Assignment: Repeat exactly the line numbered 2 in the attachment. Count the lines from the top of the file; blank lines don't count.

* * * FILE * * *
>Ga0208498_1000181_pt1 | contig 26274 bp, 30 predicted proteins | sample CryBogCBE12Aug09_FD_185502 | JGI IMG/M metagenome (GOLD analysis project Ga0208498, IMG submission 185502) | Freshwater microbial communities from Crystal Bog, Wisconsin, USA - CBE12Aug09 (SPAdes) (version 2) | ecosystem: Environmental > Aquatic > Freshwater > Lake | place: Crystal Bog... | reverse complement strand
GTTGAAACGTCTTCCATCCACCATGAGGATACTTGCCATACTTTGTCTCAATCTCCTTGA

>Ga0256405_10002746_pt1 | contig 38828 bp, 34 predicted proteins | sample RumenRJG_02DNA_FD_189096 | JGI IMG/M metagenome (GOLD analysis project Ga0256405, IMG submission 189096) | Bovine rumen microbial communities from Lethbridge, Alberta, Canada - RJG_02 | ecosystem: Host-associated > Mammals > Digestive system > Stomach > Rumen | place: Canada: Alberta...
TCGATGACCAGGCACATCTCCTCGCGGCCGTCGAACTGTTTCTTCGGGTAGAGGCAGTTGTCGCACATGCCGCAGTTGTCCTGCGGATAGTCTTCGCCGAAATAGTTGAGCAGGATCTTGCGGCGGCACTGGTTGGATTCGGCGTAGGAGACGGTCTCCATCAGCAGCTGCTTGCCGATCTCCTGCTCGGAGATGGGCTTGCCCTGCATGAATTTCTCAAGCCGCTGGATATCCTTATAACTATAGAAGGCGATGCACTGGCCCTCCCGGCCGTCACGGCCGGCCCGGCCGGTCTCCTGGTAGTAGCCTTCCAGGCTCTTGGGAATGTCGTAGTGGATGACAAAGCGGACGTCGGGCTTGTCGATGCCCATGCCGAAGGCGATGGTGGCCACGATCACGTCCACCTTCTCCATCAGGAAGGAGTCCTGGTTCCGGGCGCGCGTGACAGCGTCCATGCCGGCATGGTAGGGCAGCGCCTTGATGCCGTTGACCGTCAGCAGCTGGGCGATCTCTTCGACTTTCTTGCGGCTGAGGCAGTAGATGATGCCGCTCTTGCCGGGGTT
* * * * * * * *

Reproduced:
GTTGAAACGTCTTCCATCCACCATGAGGATACTTGCCATACTTTGTCTCAATCTCCTTGA